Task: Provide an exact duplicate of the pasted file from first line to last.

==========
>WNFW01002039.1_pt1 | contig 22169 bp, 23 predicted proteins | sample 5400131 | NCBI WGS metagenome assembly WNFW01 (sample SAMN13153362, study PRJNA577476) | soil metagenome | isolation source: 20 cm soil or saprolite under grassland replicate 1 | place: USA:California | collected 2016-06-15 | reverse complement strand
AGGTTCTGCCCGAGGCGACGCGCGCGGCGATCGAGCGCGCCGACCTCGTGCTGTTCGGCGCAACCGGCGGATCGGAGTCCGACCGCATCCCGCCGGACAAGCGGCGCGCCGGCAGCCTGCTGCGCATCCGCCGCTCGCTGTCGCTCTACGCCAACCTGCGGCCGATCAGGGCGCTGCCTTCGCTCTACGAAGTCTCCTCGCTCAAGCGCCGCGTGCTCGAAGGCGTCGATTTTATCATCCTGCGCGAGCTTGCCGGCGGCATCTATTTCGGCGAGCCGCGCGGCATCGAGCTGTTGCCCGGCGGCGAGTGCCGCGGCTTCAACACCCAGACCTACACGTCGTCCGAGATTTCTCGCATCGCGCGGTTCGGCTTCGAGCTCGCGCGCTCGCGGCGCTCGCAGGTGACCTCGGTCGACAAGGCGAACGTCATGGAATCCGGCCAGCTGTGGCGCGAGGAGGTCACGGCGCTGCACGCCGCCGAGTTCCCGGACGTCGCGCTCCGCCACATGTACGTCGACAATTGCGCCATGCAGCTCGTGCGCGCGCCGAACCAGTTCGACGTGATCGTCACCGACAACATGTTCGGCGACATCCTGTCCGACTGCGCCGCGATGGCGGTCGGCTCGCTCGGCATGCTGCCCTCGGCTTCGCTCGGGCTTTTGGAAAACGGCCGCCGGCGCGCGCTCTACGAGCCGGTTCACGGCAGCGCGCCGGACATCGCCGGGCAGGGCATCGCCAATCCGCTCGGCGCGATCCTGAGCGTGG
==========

>WNFW01002039.1_pt1 | contig 22169 bp, 23 predicted proteins | sample 5400131 | NCBI WGS metagenome assembly WNFW01 (sample SAMN13153362, study PRJNA577476) | soil metagenome | isolation source: 20 cm soil or saprolite under grassland replicate 1 | place: USA:California | collected 2016-06-15 | reverse complement strand
AGGTTCTGCCCGAGGCGACGCGCGCGGCGATCGAGCGCGCCGACCTCGTGCTGTTCGGCGCAACCGGCGGATCGGAGTCCGACCGCATCCCGCCGGACAAGCGGCGCGCCGGCAGCCTGCTGCGCATCCGCCGCTCGCTGTCGCTCTACGCCAACCTGCGGCCGATCAGGGCGCTGCCTTCGCTCTACGAAGTCTCCTCGCTCAAGCGCCGCGTGCTCGAAGGCGTCGATTTTATCATCCTGCGCGAGCTTGCCGGCGGCATCTATTTCGGCGAGCCGCGCGGCATCGAGCTGTTGCCCGGCGGCGAGTGCCGCGGCTTCAACACCCAGACCTACACGTCGTCCGAGATTTCTCGCATCGCGCGGTTCGGCTTCGAGCTCGCGCGCTCGCGGCGCTCGCAGGTGACCTCGGTCGACAAGGCGAACGTCATGGAATCCGGCCAGCTGTGGCGCGAGGAGGTCACGGCGCTGCACGCCGCCGAGTTCCCGGACGTCGCGCTCCGCCACATGTACGTCGACAATTGCGCCATGCAGCTCGTGCGCGCGCCGAACCAGTTCGACGTGATCGTCACCGACAACATGTTCGGCGACATCCTGTCCGACTGCGCCGCGATGGCGGTCGGCTCGCTCGGCATGCTGCCCTCGGCTTCGCTCGGGCTTTTGGAAAACGGCCGCCGGCGCGCGCTCTACGAGCCGGTTCACGGCAGCGCGCCGGACATCGCCGGGCAGGGCATCGCCAATCCGCTCGGCGCGATCCTGAGCGTGG